Take a typical HTTP v1.1 GET request, without using an HTTP proxy.
The browser first determines the IP address associated with
www.google.com with a DNS lookup (or possibly a cache hit). It then connects to the server at that IP address on port 80 and sends something like the following:
GET http://www.google.com/search?q=lolphin HTTP/1.1
The fully qualified path is included in the request to allow for server virtualisation; these days one IP address may host many different sites with different domains, so the domain name must be sent in the request to make clear to the server which domain name was entered by the user.
When an HTTP proxy is used the request is the same, but instead of connecting to the IP address obtained by resolving
www.google.com a client connects to the IP address of the desired proxy server. It may need to resolve a domain like
myproxy.mynetwork.com to get that IP address, but it never resolves the IP address of
www.google.com in this scenario. It doesn't need to.
The HTTP proxy receives the request, performs the DNS lookup itself and performs the steps required to retrieve the webpage just as if it were a normal web client sending a typical request.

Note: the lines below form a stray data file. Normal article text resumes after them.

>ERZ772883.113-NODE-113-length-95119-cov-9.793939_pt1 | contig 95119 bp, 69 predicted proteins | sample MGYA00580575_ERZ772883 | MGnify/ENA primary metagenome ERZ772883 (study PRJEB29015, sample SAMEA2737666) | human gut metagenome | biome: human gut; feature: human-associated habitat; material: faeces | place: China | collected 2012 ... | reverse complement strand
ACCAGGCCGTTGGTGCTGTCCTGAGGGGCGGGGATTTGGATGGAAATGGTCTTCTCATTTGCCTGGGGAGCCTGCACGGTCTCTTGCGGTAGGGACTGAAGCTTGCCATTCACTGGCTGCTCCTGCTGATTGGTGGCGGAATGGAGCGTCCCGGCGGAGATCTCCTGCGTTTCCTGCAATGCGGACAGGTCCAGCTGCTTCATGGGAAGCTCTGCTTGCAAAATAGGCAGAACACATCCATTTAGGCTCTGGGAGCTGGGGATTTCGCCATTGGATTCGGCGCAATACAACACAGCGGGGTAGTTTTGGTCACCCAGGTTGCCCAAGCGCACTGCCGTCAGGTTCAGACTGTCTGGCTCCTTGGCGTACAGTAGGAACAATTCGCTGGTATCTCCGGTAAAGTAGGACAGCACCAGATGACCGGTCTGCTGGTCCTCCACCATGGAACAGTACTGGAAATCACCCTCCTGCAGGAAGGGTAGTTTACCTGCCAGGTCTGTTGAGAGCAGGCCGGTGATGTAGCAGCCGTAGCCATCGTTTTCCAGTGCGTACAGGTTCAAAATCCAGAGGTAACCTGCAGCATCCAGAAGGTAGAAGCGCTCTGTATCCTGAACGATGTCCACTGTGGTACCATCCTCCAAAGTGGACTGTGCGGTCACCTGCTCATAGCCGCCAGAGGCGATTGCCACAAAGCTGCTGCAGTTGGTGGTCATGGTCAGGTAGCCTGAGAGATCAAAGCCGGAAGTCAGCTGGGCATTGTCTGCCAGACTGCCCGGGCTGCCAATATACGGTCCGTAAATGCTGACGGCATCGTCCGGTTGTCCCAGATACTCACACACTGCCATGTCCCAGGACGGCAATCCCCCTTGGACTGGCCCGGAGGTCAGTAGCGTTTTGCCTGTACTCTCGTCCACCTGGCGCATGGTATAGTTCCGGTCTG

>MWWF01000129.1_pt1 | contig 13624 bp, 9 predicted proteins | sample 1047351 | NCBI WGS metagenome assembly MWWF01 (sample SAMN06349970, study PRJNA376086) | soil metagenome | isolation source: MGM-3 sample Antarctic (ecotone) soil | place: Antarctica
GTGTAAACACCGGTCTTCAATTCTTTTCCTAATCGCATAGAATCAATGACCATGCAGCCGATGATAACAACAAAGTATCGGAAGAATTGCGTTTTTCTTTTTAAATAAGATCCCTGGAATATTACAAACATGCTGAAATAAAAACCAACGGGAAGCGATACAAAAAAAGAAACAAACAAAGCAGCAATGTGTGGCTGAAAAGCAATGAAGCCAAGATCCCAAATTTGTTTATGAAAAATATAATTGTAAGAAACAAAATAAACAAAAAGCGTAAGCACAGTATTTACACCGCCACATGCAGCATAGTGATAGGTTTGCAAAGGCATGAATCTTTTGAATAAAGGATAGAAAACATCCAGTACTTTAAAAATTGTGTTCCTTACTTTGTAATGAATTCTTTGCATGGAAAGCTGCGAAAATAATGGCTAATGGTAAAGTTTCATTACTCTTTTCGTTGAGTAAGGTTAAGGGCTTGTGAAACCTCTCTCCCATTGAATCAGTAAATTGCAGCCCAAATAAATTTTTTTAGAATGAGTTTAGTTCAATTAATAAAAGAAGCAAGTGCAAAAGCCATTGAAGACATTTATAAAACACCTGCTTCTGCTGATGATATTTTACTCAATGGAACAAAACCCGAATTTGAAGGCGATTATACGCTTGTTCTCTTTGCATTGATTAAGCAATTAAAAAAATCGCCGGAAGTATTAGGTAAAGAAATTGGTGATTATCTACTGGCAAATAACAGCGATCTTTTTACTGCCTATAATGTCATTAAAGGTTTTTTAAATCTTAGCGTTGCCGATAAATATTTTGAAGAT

But that lookup performed by the proxy server is the clincher. Because the University proxy here is so overwhelmed by traffic and presumably runs on inadequate hardware, it takes longer than usual for the DNS lookup to be performed.
This might manifest simply as an added delay in connection times when retrieving webpages through the proxy, but apparently Firefox 3.0.6 hangs whilst waiting for a response from a proxy. The result is several seconds of wait time, during which Firefox becomes unresponsive.
(I have no actual evidence for this other than my own experience; if anyone fancies poring through Bugzilla and finding any relevant extant bug report please leave a comment on this article.)